Recommendations from APA’s 2007 Task Force Report on The Sexualization of Girls

Submitted Comments to The Honorable Kathleen Sebelius

January 20, 2011

The Honorable Kathleen Sebelius
Secretary
United States Department of Health and Human Services
200 Independence Avenue, SW
Washington, DC 20201
 
Dear Secretary Sebelius:
 
On behalf of the 152,000 members and affiliates of the American Psychological Association (APA), I am writing in response to the Department of Health and Human Service’s request for input on the Strategic Plan for Federal Youth Policy (Strategic Plan). APA appreciates the efforts made by the Interagency Working Group on Youth Programs to utilize the knowledge and experience of organizations focused on youth well-being in the strategic plan.

APA is the largest scientific and professional organization representing psychology in the United States and is the world's largest association of psychologists. Comprised of researchers, educators, clinicians, consultants, and graduate students, APA works to advance psychology as a science, a profession, and a means of promoting health, education, and human welfare.

APA’s 2007 Task Force Report on the Sexualization of Girls recommends additional research and programs to combat the detrimental emotional and psychological effects of sexualization on youth. Sexualization occurs when “a person’s value comes only from his or her sexual appeal or behavior, to the exclusion of other characteristics, a person is held to a standard that equates physical attractiveness with being sexy, a person is sexually objectified-that is, made into a thing for others’ sexual use, rather than seen as a person with the capacity for independent action and decision making, and/or sexuality is inappropriately imposed upon a person” (APA, 2007, p. 2). Sexualization is found in numerous facets of society including media representations of females, gender roles and stereotypes promulgated in society and negative peer influences. More research is needed to continue to discover the effects of sexualization.

Sexualization has a broad array of devastating effects on youth, both male and female, and ramifications that extend throughout our society. Exposure to sexual images of girls has been linked to multiple mental health problems including girls’ low self-esteem, symptoms of depression, and eating disorders (APA, 2007). Sexualization is also linked to girls’ increasing engagement in risky sexual behavior such as having unprotected sex and using drugs and alcohol, which impairs decision-making (APA, 2007).

Increased emphasis on a female’s sexual appeal may also impact educational and occupational aspirations of girls. Objectification from others and from girls themselves has been shown to reduce cognitive abilities and lower educational achievement. In addition, stereotypes that reinforce girls’ understanding of their worth as being defined by their sexiness narrow their expectations and the appeal of certain fields. For example, girls are underrepresented in science, technology, engineering, and mathematics (STEM) fields, traditionally male fields, which are areas that are critically important to the U.S. economy now and in the future. Objectification, in turn, has a negative impact on the workforce.

Girls and boys exposed to frequent sexualizing images of girls also face challenges in relationships. Girls’ relationships with each other may be affected by competition over narrow beauty standards and male attention (APA, 2007). Sexualized messages and images of girls and women also affect relationships with males. Boys may develop unrealistic and unhealthy expectations of girls' and women's physical appearance, and this may impair their ability to develop healthy relationships with girls and women (APA, 2007).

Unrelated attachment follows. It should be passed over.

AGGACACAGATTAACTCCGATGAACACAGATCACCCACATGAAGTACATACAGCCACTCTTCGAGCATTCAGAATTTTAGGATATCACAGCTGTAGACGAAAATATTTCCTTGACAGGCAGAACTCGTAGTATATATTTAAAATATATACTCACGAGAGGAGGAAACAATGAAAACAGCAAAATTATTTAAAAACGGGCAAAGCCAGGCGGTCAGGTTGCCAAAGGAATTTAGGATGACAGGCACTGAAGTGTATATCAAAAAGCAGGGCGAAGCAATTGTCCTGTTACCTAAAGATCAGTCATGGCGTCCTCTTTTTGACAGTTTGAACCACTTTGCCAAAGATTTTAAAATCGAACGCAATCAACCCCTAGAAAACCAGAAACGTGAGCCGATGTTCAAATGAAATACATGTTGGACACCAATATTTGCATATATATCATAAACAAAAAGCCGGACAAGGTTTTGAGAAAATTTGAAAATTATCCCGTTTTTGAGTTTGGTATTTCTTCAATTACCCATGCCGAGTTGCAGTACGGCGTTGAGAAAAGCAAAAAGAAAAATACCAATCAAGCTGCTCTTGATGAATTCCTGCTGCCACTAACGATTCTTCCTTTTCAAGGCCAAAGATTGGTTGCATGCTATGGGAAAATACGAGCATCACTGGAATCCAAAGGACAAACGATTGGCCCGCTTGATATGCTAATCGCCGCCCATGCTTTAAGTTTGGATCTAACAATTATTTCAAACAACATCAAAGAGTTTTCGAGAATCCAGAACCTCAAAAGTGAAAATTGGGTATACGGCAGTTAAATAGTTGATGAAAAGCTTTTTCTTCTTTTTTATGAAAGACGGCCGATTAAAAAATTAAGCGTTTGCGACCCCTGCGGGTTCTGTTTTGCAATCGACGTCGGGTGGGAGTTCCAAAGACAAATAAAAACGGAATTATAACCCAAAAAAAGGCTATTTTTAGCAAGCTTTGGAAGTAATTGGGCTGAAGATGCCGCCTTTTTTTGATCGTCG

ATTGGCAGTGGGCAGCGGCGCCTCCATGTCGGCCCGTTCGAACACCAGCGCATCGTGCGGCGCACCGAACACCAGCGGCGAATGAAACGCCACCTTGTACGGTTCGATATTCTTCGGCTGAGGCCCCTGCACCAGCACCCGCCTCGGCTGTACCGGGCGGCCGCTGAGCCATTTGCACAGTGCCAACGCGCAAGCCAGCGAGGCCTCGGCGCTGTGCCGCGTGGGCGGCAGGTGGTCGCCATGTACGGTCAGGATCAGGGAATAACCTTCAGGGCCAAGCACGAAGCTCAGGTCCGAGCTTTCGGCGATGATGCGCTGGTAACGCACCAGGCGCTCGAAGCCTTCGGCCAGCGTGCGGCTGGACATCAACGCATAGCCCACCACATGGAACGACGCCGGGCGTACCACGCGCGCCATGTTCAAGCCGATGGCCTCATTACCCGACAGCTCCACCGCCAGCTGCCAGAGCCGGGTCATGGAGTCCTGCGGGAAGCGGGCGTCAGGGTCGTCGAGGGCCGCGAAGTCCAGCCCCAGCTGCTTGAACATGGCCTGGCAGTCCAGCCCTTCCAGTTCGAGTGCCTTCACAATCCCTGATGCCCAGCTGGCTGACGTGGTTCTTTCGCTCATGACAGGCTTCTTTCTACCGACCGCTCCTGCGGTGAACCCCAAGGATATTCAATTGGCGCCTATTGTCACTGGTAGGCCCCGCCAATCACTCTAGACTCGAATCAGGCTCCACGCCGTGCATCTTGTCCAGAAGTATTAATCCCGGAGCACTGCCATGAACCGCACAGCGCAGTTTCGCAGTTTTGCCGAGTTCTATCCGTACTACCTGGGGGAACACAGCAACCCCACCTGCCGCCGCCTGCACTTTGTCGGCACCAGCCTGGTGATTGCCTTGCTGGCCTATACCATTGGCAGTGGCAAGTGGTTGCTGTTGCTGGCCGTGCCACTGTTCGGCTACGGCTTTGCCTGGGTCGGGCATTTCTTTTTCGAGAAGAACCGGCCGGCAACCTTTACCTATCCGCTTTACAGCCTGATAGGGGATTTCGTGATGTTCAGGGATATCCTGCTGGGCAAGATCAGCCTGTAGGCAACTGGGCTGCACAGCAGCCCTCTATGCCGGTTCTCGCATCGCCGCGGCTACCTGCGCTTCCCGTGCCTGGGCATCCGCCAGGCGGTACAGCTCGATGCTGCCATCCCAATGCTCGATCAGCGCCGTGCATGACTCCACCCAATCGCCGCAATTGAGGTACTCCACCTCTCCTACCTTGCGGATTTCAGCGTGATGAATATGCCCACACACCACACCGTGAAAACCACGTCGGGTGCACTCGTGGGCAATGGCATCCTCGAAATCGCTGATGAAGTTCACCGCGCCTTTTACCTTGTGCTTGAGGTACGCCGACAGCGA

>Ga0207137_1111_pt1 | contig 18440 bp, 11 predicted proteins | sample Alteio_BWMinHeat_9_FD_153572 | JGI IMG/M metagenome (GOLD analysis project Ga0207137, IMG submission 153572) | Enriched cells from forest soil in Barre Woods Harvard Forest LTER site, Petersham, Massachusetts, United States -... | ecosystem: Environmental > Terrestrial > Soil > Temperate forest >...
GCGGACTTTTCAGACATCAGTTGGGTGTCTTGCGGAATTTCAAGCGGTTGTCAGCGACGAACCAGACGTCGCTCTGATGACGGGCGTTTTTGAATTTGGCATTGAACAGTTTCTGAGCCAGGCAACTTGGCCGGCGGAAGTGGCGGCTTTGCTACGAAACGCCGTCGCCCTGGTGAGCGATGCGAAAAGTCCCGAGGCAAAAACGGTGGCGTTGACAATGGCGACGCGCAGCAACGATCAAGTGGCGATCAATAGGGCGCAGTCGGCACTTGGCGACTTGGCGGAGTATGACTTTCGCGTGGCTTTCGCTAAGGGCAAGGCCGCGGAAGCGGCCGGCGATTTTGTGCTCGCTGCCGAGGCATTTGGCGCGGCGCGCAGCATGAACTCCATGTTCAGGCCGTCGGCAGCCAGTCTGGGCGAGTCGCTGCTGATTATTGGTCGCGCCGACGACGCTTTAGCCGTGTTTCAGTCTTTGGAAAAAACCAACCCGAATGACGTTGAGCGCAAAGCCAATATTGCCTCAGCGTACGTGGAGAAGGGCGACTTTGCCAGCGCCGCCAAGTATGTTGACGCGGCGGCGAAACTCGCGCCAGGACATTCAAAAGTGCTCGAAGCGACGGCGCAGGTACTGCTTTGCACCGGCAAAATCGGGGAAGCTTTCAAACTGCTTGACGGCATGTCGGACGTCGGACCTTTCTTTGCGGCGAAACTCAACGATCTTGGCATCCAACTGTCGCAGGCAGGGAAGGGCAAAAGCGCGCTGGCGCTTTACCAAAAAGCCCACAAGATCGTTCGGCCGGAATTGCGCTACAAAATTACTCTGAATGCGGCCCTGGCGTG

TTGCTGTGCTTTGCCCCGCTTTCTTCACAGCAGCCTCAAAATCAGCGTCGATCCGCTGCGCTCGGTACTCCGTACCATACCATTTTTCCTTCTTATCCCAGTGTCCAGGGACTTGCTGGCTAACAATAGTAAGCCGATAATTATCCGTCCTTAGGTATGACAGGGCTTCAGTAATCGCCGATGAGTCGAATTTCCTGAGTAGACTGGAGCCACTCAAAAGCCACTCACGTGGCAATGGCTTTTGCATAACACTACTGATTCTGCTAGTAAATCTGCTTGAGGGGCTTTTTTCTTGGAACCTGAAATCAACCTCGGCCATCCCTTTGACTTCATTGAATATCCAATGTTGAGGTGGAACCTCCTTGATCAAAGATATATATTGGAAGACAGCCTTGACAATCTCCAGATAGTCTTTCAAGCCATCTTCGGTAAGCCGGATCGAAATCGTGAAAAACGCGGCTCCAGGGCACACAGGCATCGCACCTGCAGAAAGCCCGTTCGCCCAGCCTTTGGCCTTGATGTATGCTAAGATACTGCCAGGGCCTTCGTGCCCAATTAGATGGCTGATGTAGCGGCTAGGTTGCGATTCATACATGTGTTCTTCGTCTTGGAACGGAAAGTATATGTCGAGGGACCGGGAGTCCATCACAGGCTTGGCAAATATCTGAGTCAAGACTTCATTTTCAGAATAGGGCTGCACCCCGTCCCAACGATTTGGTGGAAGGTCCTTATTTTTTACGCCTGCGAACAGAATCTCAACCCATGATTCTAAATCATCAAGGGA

Furthermore, violence against women continues to be prevalent throughout media. The Parents’ Television Council (PTC) reports that between 2004 and 2009, violence against women and teenage girls has increased on television programming at a rate of 120 percent compared to the 2 percent increase of overall violence in television content. The Council warns that by depicting violence against women with increasing frequency on television, or as a trivial, even humorous matter, these images may be contributing to an atmosphere in which young people view aggression and violence against women as normative and acceptable.

These dangerous trends for youth are increasing and more federal support for research and programs that educate and empower all youth are needed. The strategic plan should include resources for research and programs to combat the influence of sexualization. In particular, we need to know how the sexualization and objectification of girls and women in media affects girls’ and boys’ healthy growth and development. In addition, research is needed regarding how the effects of sexualized depictions of girls vary by gender, race and ethnicity, and developmentally by age groups. Research needs to inform education programs on media literacy and empowerment programs in culturally-appropriate ways so that we effectively reach at-risk youth. Youth, parents, communities, and the media need information about their contribution to sexualization and how to correct it so that girls and boys have equal opportunities to achieve in any field they choose.

Thank you for the opportunity to comment on the strategic plan and to offer our recommendations regarding the importance of further research to address the issue of sexualization of girls. If you have any questions or need additional information, please do not hesitate to contact Krysta Jones in our Public Interest Government Relations Office at (202) 336–5931. 
 
Sincerely, Gwendolyn Puryear Keita, PhD, Executive Director - Public Interest Directorate